Yeah I guess. I’m not religious or anything like that but I do believe in miracles, and curses, and coincidences, and black magic and the concept of chance and fate and numbers. For instance, I’ve been followed by the number 666 for the past couple of months. I was doing a reading in Ann Arbor, Michigan a month ago and went to see where Iggy and the Stooges had their Funhouse. I bought a Mountain Dew and a beef jerky at a gas station and my change was $6.66. I drove all the way there and my directions said I needed to follow one road for 66.6 miles.

I mean think about how weird it is that we’re having this conversation. Here we are two people in the middle of the billions and billions of people and you’re asking me a question about God. We’ve never even met and we’re talking about God. That’s really fucking weird when you think about it.

People need to get out of their heads though with this whole existence/god business. If you don’t understand that God’s in your fingernails and the nasty smells of your body—then you’re really just lost in my book.

O yeah, Iggy’s Funhouse is located at 2666 Packard if anyone was wondering. Insert Paul Harvey moment here. “666… And now you know the rest of the story.”

Two things I saw you said in your Metazen interview that made more questions in my head:

1) I saw you said you wrote these stories for your wife, Sarah. Let us (i.e. me) live through her, and tell us (me) precisely what you did to make her fall in love with you, and do you read to her or does she read your writing, and do you ever write about her or only to her, and how and why, and what if anything can other wives do to become so special? (Sorry, I am excitable.)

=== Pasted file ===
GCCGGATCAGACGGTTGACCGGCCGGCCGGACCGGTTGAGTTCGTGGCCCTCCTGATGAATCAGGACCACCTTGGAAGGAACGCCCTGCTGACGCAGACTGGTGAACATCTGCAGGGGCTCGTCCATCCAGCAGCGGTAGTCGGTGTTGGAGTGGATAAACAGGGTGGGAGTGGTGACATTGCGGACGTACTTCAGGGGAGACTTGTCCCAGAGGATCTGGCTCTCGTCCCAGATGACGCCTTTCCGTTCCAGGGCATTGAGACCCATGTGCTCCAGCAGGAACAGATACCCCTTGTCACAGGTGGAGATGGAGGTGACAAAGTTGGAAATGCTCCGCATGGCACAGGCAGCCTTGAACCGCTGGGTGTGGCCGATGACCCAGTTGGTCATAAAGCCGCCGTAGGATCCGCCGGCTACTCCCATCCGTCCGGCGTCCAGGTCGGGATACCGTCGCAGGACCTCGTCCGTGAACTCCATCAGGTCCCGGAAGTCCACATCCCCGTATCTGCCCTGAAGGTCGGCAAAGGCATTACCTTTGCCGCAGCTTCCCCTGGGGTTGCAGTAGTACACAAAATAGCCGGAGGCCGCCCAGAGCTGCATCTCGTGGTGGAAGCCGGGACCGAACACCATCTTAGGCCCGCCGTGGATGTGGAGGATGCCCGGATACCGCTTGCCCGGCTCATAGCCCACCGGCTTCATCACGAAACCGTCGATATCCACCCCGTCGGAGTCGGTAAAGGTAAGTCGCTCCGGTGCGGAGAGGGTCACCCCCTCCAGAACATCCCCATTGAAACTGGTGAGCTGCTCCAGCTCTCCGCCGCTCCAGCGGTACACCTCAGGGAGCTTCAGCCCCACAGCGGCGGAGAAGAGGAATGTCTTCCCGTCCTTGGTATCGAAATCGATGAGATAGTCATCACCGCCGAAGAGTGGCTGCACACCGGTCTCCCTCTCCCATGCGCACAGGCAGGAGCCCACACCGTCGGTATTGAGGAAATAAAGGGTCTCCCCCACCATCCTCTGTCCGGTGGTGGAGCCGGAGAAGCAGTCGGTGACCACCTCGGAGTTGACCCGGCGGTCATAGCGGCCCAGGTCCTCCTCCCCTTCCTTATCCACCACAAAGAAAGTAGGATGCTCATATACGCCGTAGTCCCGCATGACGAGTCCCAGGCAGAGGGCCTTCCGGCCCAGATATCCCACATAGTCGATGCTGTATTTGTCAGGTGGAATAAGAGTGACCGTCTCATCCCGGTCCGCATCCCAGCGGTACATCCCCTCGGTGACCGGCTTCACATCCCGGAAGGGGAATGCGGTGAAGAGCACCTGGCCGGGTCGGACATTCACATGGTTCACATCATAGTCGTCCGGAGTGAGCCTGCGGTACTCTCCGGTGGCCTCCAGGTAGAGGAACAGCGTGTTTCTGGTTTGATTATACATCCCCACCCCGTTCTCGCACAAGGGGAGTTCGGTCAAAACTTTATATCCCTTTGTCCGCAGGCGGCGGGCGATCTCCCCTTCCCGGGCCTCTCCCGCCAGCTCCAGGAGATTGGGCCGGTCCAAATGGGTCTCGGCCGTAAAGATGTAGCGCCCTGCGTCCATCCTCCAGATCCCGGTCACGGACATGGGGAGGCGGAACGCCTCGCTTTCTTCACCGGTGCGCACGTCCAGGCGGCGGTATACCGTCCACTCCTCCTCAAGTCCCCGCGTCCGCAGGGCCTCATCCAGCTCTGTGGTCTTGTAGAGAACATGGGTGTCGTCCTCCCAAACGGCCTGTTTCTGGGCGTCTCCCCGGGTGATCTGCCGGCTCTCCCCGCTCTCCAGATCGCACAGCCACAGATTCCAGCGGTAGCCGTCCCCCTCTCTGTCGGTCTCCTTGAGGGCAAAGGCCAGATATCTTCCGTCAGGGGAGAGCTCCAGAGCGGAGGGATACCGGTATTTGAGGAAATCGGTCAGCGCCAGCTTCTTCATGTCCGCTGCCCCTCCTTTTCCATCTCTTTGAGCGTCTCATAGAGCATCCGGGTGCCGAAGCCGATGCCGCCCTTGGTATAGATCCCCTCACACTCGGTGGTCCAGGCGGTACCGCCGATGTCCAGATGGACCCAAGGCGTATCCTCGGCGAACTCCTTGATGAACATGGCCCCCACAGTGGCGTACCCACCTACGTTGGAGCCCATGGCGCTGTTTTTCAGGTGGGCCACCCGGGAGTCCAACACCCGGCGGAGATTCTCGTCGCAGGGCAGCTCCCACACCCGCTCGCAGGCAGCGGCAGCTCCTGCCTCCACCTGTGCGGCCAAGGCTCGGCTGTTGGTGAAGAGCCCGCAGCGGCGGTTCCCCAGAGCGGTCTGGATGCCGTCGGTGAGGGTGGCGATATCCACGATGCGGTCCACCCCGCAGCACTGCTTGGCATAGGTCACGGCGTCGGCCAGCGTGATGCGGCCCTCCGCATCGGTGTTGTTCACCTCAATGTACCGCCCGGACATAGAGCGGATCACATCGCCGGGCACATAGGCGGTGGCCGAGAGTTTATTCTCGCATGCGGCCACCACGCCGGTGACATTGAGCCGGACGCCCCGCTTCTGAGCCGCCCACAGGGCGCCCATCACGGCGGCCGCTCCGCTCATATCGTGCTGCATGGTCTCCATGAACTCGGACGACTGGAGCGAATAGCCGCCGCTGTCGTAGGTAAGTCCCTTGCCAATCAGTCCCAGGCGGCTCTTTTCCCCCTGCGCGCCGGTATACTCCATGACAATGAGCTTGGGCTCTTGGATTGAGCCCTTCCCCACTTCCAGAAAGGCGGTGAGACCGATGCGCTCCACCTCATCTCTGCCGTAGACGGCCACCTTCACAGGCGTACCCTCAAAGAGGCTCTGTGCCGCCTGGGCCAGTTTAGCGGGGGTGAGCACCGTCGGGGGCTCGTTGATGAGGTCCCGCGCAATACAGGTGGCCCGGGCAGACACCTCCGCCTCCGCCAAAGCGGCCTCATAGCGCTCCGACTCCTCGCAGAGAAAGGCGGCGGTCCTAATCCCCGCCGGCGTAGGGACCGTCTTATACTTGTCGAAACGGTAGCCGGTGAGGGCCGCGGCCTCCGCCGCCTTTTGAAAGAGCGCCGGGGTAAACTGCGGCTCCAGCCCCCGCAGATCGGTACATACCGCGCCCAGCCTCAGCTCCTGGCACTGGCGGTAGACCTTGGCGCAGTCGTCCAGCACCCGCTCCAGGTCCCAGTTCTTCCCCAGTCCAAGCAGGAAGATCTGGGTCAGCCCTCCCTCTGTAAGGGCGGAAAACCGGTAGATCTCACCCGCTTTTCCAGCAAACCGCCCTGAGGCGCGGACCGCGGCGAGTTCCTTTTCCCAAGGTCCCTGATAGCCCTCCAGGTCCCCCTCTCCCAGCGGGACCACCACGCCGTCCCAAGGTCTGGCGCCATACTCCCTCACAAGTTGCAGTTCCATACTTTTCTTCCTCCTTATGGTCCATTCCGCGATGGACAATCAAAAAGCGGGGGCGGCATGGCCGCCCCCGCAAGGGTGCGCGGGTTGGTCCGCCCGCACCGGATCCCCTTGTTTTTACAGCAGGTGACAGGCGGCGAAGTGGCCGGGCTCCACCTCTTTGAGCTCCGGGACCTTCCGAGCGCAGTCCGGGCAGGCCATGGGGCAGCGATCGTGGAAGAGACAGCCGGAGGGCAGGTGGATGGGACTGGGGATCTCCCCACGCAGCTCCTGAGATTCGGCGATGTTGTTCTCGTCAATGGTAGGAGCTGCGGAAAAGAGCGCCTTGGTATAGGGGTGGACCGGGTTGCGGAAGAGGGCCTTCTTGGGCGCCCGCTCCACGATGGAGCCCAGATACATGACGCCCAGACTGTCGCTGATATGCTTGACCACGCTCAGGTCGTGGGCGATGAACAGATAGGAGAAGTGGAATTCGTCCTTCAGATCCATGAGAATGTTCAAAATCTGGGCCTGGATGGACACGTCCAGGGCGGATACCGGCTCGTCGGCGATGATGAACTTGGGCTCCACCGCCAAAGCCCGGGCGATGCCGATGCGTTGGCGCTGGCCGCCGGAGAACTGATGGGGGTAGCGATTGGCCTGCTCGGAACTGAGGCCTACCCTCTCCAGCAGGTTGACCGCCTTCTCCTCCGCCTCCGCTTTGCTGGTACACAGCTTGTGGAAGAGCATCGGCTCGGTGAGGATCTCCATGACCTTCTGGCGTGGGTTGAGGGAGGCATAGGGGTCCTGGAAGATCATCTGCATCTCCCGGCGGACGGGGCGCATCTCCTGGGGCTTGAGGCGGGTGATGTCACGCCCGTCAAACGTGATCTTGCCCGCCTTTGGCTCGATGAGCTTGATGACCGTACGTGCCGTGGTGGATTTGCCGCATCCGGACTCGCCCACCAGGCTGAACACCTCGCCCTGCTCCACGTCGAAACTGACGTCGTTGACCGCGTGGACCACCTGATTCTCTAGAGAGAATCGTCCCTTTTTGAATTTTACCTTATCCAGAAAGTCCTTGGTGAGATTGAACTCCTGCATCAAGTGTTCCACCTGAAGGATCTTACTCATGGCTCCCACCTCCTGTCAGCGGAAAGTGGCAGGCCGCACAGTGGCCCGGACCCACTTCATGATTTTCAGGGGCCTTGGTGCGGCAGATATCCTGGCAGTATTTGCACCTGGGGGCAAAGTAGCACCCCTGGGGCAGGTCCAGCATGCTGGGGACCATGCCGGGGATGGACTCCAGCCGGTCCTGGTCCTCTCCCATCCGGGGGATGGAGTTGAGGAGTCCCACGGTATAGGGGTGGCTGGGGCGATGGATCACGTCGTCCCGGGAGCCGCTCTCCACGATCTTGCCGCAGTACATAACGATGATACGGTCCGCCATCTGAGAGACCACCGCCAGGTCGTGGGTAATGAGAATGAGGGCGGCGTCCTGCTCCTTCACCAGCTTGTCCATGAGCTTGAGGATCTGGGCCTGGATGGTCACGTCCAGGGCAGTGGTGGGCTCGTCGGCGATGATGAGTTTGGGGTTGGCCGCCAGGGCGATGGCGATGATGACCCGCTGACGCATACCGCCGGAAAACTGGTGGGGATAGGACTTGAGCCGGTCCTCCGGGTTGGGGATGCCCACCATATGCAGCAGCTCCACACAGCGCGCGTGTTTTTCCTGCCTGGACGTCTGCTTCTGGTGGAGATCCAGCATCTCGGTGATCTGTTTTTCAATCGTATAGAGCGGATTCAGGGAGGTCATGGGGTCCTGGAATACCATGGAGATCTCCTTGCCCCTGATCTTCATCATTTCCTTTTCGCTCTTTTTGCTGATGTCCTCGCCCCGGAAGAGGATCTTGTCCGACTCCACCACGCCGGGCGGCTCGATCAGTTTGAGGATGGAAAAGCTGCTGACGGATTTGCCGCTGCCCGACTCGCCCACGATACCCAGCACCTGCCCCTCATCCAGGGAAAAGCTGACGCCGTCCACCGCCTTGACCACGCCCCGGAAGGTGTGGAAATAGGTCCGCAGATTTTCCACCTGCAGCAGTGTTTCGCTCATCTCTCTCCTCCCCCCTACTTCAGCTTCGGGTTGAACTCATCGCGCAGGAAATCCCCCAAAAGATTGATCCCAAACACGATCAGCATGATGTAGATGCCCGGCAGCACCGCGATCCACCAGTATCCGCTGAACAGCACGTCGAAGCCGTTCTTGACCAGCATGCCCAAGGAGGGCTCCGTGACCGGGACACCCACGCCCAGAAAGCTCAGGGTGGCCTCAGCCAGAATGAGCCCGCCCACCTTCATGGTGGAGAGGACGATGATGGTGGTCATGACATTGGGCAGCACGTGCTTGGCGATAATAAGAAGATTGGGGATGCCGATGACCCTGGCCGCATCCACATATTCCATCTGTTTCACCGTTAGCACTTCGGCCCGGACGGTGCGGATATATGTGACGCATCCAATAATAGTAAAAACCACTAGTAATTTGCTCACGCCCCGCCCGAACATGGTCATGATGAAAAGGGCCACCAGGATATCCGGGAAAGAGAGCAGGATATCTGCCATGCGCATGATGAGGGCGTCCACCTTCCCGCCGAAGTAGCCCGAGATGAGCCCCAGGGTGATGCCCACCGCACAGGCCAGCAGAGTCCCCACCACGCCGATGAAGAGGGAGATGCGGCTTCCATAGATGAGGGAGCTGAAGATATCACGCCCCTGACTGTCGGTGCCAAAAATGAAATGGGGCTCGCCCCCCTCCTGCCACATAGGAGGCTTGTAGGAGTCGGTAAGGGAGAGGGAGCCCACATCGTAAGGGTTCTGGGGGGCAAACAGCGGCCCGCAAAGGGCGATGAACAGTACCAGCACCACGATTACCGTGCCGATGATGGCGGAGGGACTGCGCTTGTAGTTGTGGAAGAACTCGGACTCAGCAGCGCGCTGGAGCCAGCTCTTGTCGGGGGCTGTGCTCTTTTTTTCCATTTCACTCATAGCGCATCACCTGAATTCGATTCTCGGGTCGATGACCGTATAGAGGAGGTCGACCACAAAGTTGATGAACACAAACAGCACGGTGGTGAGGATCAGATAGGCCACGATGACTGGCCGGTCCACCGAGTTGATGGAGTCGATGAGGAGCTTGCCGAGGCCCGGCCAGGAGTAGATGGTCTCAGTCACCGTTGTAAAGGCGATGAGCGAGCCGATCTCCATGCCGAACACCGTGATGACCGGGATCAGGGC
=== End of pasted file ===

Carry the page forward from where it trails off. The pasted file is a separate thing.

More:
I started writing her letters and stories and poems before we were even together really. This was almost fifteen years ago now. She’s older than me, so I was just a wild, dumb kid to her, but I would always write her these things and tell her I wanted her to keep these letters and stories in her underwear drawer.

She always responded with some smart ass comment. I figured she just threw them away. It wasn’t until seven years ago that I gained access (so to speak) to her underwear drawer. I was surprised to find the whole drawer was stuffed full of my stuff. She had been saving them the whole time amidst a cornucopia of panties.

I do read to her though. Not as much as I used to. And she’ll even read my stuff every now and then as well.

Really the whole act of reading is one of the most erotic acts in the world if you think about it. For instance, think about a poem. The poet is actually inside your mind. The poet is actually controlling your breath. The poet is actually penetrating and possessing you in some way. If they’re any good—they’re actually placing you under their spell. It’s an act of seduction to be honest.

2) I saw you said you are working on another book, a novel, and then you are done with “this writing racket.” Is this true? What’s with the new novel? How do you know you won’t feel like writing other more things again? Is this like all my days when I think ‘I am going to kill myself today’ and then I drink a beer and forget about it?